A writer remembers a parkade in the university area.
By Jennifer Quist | May 26, 2016
Behind a beton-brut highrise apartment building on the southeast side of the University of Alberta is a parkade. It’s less brutalist than the apartment tower, more just plain brutal. I moved there, into the Newton Place apartments, as a cold, small, lonely 18-year-old. Tenants told each other that, in the parkade’s dim, dirty stairwells, a woman had been raped. No one could say when, or who she was, or how it ended.
Whether the parkade rape was a news report or a cautionary fable, the aesthetic in the stairwells was certainly violent – lightbulbs in cages, putrid organic splotches in the corners, disembodied bloated spray-paint genitals, sexual curses scrawled on the walls to hex us on those rare nights one of us had a car she needed to park. We’d mutter about stray DNA and try not to touch the handrails. In the parkade stairwells, no one said anything about love.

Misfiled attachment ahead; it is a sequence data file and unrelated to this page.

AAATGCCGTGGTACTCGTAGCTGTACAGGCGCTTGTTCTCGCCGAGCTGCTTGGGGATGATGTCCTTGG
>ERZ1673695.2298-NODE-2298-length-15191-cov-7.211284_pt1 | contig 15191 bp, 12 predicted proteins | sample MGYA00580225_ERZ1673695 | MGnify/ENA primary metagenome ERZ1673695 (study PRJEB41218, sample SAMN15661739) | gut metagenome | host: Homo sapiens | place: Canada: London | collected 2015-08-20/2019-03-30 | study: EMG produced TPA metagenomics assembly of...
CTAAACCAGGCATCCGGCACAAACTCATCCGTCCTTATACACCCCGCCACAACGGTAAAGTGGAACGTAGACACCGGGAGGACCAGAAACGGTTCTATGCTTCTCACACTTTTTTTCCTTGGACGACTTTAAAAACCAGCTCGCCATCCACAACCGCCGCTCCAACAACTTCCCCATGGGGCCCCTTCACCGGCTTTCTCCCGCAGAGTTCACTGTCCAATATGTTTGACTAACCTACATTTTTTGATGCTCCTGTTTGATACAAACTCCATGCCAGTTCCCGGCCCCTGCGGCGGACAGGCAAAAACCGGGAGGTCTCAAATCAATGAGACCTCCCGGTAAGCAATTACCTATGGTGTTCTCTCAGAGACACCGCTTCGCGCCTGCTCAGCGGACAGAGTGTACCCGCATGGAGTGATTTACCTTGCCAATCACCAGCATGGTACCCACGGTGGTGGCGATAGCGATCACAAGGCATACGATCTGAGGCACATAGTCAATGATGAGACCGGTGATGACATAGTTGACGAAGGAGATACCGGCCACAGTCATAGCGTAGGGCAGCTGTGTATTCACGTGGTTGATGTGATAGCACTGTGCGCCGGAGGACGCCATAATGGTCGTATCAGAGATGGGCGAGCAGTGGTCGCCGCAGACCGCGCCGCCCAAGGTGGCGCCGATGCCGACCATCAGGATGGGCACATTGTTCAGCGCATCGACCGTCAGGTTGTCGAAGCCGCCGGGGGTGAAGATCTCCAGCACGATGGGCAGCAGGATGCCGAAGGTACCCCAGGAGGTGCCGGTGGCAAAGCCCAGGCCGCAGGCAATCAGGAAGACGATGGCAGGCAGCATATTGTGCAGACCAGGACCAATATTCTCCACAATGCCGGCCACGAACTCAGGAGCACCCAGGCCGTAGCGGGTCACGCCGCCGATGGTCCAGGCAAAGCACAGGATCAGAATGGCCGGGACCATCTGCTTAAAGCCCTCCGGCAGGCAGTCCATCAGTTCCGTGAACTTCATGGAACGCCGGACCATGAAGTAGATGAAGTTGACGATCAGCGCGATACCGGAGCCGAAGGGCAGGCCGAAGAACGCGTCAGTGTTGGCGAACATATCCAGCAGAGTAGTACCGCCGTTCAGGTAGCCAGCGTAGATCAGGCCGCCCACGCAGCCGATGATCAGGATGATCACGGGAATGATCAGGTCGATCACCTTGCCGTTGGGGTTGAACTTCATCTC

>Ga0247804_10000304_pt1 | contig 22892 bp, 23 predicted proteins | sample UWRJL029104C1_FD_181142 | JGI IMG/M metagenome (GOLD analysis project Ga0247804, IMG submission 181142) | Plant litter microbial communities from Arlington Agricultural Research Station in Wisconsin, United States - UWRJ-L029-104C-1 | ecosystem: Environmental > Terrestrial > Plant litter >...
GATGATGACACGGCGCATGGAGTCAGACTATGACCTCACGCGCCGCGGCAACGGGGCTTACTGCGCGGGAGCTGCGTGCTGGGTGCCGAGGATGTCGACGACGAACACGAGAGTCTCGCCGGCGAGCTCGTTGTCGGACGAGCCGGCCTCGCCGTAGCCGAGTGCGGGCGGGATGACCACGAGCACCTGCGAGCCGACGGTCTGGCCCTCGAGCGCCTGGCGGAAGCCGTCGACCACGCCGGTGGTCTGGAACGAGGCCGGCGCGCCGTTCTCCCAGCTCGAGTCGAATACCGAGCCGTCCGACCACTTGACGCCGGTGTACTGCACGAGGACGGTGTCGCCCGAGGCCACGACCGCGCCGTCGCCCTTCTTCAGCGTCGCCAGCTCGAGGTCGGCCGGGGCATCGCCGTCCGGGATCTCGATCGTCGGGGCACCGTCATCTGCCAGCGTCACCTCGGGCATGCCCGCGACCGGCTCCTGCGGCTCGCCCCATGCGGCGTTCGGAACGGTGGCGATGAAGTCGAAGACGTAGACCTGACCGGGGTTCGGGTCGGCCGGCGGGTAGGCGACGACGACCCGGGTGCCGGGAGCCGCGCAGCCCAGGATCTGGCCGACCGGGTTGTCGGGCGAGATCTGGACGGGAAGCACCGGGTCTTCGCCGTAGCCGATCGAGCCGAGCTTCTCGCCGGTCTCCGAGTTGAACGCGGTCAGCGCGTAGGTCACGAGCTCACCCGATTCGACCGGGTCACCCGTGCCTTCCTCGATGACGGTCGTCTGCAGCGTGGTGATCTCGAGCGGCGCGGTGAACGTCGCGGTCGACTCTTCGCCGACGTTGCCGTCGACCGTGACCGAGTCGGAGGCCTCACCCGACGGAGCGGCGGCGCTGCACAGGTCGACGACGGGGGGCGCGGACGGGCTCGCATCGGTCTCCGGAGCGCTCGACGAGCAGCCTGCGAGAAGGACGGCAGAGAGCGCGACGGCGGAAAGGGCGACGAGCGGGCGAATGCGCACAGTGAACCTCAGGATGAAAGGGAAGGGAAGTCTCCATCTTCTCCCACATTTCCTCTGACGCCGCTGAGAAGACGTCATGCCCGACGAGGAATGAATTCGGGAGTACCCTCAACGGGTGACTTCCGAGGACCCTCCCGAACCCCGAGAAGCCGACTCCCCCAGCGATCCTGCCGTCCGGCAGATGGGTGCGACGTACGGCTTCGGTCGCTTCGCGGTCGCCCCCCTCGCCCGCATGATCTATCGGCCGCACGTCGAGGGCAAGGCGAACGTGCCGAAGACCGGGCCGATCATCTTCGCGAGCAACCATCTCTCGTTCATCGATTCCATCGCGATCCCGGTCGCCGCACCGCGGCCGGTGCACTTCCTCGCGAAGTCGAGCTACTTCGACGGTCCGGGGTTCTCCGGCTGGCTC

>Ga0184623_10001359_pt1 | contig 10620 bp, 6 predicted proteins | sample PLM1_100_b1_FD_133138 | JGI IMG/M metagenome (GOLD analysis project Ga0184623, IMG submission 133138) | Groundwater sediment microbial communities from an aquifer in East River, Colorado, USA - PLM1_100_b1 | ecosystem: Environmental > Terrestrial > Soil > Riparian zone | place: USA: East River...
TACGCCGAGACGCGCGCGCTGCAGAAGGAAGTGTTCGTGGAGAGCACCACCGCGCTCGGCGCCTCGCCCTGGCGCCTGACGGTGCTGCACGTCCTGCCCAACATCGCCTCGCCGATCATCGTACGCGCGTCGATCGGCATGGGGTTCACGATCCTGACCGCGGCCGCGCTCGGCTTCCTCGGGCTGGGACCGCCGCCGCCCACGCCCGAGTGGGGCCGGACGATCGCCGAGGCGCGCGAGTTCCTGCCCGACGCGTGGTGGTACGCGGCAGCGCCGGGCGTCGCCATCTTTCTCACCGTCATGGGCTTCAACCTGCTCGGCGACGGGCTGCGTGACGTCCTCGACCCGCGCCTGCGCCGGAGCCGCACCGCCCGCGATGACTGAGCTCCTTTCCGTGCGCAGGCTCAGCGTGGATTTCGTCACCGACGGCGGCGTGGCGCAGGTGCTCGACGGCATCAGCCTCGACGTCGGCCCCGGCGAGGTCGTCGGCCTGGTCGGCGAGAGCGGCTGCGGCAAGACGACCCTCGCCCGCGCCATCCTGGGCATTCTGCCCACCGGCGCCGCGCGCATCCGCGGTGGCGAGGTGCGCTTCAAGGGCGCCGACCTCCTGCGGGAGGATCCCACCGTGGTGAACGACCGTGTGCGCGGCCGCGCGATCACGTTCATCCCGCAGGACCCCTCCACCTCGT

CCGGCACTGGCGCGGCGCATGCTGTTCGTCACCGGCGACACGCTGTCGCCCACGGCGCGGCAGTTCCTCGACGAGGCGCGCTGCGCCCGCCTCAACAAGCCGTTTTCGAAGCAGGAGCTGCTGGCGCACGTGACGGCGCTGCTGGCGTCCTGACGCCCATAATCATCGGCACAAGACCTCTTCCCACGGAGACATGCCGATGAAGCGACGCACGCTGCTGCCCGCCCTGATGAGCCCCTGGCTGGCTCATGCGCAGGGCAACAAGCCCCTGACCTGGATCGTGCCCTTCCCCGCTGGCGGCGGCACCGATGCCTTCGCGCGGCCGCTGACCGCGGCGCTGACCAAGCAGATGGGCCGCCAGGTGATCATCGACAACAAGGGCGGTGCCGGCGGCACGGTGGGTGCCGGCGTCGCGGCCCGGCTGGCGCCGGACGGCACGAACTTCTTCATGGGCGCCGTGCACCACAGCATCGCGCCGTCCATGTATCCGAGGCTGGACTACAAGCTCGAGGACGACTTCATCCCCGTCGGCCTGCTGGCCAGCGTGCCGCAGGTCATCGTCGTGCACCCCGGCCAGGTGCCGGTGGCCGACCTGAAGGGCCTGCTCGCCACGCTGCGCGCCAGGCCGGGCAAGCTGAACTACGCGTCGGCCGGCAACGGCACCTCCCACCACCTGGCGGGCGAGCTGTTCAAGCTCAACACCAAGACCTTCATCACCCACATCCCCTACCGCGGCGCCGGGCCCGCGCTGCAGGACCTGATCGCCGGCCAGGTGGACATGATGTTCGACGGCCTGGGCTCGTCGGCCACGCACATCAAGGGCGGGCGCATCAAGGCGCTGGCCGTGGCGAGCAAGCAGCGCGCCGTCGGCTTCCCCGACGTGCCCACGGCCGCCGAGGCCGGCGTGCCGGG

I was driving a borrowed car, bound for the temporary tenant stalls just below the parkade’s roof. I’d never been behind the wheel inside the parkade before. The roof was low and the crowding of the cars lining either side made the roadway something like a tunnel – like the launch tube in the Battlestar Galactica.
If I was Lieutenant Starbuck, the man beside me in the front seat must have been Captain Apollo. We were wheeling too fast around hairpin turns, speeding upward, like we meant to charge up the ramps and fly out over the concrete half-walls. Apollo would be the father of my children, the co-borrower on the mortgage of the house we would share in the suburbs of this city. In the parkade, we couldn’t be sure of any of that. He was an undergraduate with nothing but incredible forearms and promises. It was good enough. It was good enough as we rounded the last corner to the topmost level of the parkade.
This was where the concrete ceiling was thrust upward on tall four-cornered pillars to correct the slope of the parking ramps, to make the rooftop flat. This was where the pitch and height and light of everything changed, flung itself up and out. This wasn’t piss and violence but the vault of a secret urban cathedral, an open-air apse that had been standing over our heads, over the filth and fear, unseen but here since the beginning.